This time last year, while I was traveling in Central Asia as part of a team from Youth With A Mission, an existential crisis was brewing inside me.
Things had happened so fast as the trip came together that it was kind of like my body had gone ahead of my mind and spirit, and I was waiting for them to catch up. Also, team dynamics seemed to be changing rapidly as our young leaders’ goals for the group had shifted to a more personal focus.
Honestly, I felt like things were falling apart. I was frequently asking God, “Why am I here in Tajikistan?”
The only thing I thought to do was to set my body on autopilot and, when the moment presented itself, to just tell people how God had met me where I was in life the first time I had raised my hand, asked to know Jesus, and really meant it.
One day, a friend we’d met locally said to me, “I feel like you should have this.” Then he handed me a small piece of cloth. It was a little shorter than a scarf, almost like a tablecloth for a very small table. It was beautiful and clearly handmade, but not soft. On it was embroidered TIMOR LESTE with two Stars of David on each side. Since our friend, Vali, had brought articles of clothing for my whole team, he clearly meant for me to wear it, but it was such an odd piece of fabric that I didn’t know what to do.
I started to wrap it around my head like some sort of ceremonial garb and I said, “Like this?”
I’ll never forget his quick response.
“Dude, it’s a scarf!”
We both laughed for a long time at the silliness; we were two men from different corners of the world enjoying each other’s humanity and just being goofy. I will not forget that moment for a long time. It is truly a pleasure to have met Vali. He was the first person to ask me on our trip to please tell him about God and Jesus, seemingly out of the blue, even though he was a Muslim. I can’t wait to see what God has in store for him.
“I feel like you should have this.” Almost a question. Something in Vali’s voice was curious, yet he spoke with authority. I asked him where he got the scarf and he replied, “I don’t know — it was just there at my house.”
TIMOR LESTE. From the instant I read it, it burned in my mind. “I must learn what it means!” I thought. Initially I assumed it was Latin, and I hoped it meant something like “Friends Forever” or “Honor and Love”; a fond token it would be to remember Vali by.
But I soon discovered that Timor-Leste is actually a place — specifically, it’s the eastern half of an island off the northern coast of Australia that had recently won its independence from Indonesia.
From the moment I learned about it, this place has not left my mind. A place I had never heard about before in my life was suddenly on the tips of tongues of random strangers I would meet. In one day, I had four different conversations about this place that were initiated by other people. Dreams of catching large fish in the ocean off the coast of an island I couldn’t quite make out were a weekly occurrence.
Fast-forward to my return to Arkansas. YWAM Ozark was holding a staff retreat to usher in the next season of Discipleship Training School. The base leader, Barb Nizza, had organized a group of people from a local church not only to pray for us, but to interpret a word from God for us. During my time in Tijuana and Colorado, this team of people had been asked to pray for each one of us for several months.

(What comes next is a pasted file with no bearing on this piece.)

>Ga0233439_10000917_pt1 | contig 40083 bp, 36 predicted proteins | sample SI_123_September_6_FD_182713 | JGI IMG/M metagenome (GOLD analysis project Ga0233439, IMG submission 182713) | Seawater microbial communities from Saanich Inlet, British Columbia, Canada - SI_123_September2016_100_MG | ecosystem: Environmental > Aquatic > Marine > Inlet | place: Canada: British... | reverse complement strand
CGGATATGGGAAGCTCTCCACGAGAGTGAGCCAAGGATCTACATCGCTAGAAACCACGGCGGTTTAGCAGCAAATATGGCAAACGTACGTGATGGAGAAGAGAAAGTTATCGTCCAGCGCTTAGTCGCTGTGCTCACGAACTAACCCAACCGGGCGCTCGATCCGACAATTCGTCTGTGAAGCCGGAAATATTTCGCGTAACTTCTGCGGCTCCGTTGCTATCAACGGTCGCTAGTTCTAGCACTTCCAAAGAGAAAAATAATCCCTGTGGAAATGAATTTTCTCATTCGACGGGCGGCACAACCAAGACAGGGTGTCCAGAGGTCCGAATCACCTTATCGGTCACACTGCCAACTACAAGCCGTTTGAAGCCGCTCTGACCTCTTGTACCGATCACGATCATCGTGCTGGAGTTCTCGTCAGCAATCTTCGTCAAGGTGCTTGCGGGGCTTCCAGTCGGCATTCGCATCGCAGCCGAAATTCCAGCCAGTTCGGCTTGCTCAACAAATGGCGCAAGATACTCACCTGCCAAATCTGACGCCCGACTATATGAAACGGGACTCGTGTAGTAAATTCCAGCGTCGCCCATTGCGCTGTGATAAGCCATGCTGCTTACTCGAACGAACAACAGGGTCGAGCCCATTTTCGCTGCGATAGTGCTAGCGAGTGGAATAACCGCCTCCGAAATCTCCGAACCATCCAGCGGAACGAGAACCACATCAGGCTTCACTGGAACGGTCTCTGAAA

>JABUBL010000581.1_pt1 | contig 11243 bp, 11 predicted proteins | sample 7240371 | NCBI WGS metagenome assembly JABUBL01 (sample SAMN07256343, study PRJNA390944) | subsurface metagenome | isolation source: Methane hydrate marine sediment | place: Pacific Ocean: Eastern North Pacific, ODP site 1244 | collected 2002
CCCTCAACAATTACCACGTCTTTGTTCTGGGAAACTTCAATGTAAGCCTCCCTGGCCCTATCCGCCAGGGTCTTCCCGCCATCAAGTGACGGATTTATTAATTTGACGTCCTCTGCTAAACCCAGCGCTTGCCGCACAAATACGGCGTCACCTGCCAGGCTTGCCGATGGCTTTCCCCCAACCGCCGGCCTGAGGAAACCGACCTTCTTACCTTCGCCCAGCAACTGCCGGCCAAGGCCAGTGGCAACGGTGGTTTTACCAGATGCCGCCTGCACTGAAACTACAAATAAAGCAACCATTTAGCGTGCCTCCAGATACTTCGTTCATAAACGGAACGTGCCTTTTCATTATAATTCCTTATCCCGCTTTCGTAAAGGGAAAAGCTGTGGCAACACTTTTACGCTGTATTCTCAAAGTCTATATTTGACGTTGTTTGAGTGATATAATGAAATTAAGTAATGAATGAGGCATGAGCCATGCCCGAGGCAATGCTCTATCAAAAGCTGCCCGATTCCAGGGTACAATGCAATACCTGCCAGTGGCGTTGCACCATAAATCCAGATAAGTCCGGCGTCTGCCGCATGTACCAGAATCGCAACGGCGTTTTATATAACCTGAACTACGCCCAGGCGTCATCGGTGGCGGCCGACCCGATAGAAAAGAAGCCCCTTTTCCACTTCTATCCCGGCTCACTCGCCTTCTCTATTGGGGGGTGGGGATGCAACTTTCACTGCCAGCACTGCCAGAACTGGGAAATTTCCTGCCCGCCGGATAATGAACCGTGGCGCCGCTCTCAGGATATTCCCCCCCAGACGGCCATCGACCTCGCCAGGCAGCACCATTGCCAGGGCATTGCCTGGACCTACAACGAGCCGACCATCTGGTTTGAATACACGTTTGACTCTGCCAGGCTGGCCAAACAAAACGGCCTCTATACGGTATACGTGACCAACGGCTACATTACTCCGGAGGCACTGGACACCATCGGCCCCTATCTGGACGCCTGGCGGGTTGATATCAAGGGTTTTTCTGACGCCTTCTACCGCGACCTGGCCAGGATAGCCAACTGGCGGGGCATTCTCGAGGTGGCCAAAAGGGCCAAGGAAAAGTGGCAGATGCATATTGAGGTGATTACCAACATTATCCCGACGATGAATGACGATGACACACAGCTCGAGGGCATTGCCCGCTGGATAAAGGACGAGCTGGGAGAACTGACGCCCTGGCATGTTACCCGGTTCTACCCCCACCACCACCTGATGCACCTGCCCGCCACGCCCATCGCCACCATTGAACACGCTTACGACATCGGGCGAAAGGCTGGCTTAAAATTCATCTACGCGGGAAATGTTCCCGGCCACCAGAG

At this point I hadn’t uttered a word about Timor to anyone. During the retreat, as the people took turns praying for us, a man looked at me hard and told me that he felt a calling for me to go to an island nation.
My jaw hit the floor.
“Oh no … no no no, God, not me! This is ridiculous!” is usually how I respond when I hear God pushing me toward something big, and this instance was no different. Flat-out refusal turned to self-doubt, which then turned to questioning what I heard. But I’ve learned that when God shows me where I can serve Him, that’s exactly where I need to be; if I misunderstand, He will make it apparent. So I decided to push through the doubt and dive headlong into obedience. The whole process of submitting to God, I’m proud to say, is taking less and less time for me! After handing my life to Him fully, what else am I gonna do? Get back in the driver’s seat now?
I sometimes ask God outright (because of past experiences), “Should I just drop everything right now and go?” This time I heard, “Well, that would be one way of doing it.” Then I felt a warmth like our Father was smiling. Our God is an awesome God, and I feel He certainly has a sense of humor.
A goal for 2019 is to travel to Timor-Leste myself, and I wish to lead a DTS team there for their outreach in January and February of 2020. I’m pleased to say that I've already reached out to some contacts at the YWAM base in Dili (the capital of Timor-Leste), and these goals sound very achievable. Please pray for me, and specifically for these efforts. I truly believe I am being led to do this.
I’m taking it one step at a time for now. Sometimes, being led by the Spirit is like holding a little oil lamp above your head: You can only see the very next step along the path you’re walking, and you must take that step so you can see the next one. Please pray for God to use me and that little piece of cloth exactly the way He intends, every step of the way.
Connor Murphy is a full time mission worker with YWAM Ozark who specializes in community development. He came to know God with the help of the community at Grace and has been a member for almost two years.